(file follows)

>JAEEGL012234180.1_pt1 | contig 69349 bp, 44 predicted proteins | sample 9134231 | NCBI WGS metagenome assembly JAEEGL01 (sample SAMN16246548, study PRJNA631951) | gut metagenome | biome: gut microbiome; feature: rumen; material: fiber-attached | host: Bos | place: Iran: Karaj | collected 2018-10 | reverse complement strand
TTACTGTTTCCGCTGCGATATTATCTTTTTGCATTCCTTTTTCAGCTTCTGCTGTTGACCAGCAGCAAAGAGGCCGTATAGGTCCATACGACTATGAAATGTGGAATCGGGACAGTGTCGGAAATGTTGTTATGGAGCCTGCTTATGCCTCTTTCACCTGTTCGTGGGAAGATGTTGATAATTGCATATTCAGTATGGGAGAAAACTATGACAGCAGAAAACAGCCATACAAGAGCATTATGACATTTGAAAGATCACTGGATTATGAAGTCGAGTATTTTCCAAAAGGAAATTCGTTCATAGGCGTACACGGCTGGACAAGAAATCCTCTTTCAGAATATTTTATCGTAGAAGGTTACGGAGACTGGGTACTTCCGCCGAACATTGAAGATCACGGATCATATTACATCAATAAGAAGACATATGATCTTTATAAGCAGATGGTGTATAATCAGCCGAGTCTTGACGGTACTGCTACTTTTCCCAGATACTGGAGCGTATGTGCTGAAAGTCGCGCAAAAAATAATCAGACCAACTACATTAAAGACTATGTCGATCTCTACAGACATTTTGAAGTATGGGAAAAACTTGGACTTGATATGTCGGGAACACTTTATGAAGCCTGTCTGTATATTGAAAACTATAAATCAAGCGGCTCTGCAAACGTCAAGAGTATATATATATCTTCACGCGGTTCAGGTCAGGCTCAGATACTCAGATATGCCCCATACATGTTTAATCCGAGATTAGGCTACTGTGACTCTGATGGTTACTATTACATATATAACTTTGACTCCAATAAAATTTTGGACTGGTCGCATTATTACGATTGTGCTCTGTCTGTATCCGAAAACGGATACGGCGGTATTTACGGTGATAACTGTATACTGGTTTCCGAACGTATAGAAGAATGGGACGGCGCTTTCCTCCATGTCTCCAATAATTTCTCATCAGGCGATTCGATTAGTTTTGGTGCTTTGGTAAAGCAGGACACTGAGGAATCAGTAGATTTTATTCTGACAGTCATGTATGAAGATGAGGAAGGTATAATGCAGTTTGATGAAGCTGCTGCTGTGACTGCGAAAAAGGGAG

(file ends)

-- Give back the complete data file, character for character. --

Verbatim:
>JAEEGL012234180.1_pt1 | contig 69349 bp, 44 predicted proteins | sample 9134231 | NCBI WGS metagenome assembly JAEEGL01 (sample SAMN16246548, study PRJNA631951) | gut metagenome | biome: gut microbiome; feature: rumen; material: fiber-attached | host: Bos | place: Iran: Karaj | collected 2018-10 | reverse complement strand
TTACTGTTTCCGCTGCGATATTATCTTTTTGCATTCCTTTTTCAGCTTCTGCTGTTGACCAGCAGCAAAGAGGCCGTATAGGTCCATACGACTATGAAATGTGGAATCGGGACAGTGTCGGAAATGTTGTTATGGAGCCTGCTTATGCCTCTTTCACCTGTTCGTGGGAAGATGTTGATAATTGCATATTCAGTATGGGAGAAAACTATGACAGCAGAAAACAGCCATACAAGAGCATTATGACATTTGAAAGATCACTGGATTATGAAGTCGAGTATTTTCCAAAAGGAAATTCGTTCATAGGCGTACACGGCTGGACAAGAAATCCTCTTTCAGAATATTTTATCGTAGAAGGTTACGGAGACTGGGTACTTCCGCCGAACATTGAAGATCACGGATCATATTACATCAATAAGAAGACATATGATCTTTATAAGCAGATGGTGTATAATCAGCCGAGTCTTGACGGTACTGCTACTTTTCCCAGATACTGGAGCGTATGTGCTGAAAGTCGCGCAAAAAATAATCAGACCAACTACATTAAAGACTATGTCGATCTCTACAGACATTTTGAAGTATGGGAAAAACTTGGACTTGATATGTCGGGAACACTTTATGAAGCCTGTCTGTATATTGAAAACTATAAATCAAGCGGCTCTGCAAACGTCAAGAGTATATATATATCTTCACGCGGTTCAGGTCAGGCTCAGATACTCAGATATGCCCCATACATGTTTAATCCGAGATTAGGCTACTGTGACTCTGATGGTTACTATTACATATATAACTTTGACTCCAATAAAATTTTGGACTGGTCGCATTATTACGATTGTGCTCTGTCTGTATCCGAAAACGGATACGGCGGTATTTACGGTGATAACTGTATACTGGTTTCCGAACGTATAGAAGAATGGGACGGCGCTTTCCTCCATGTCTCCAATAATTTCTCATCAGGCGATTCGATTAGTTTTGGTGCTTTGGTAAAGCAGGACACTGAGGAATCAGTAGATTTTATTCTGACAGTCATGTATGAAGATGAGGAAGGTATAATGCAGTTTGATGAAGCTGCTGCTGTGACTGCGAAAAAGGGAG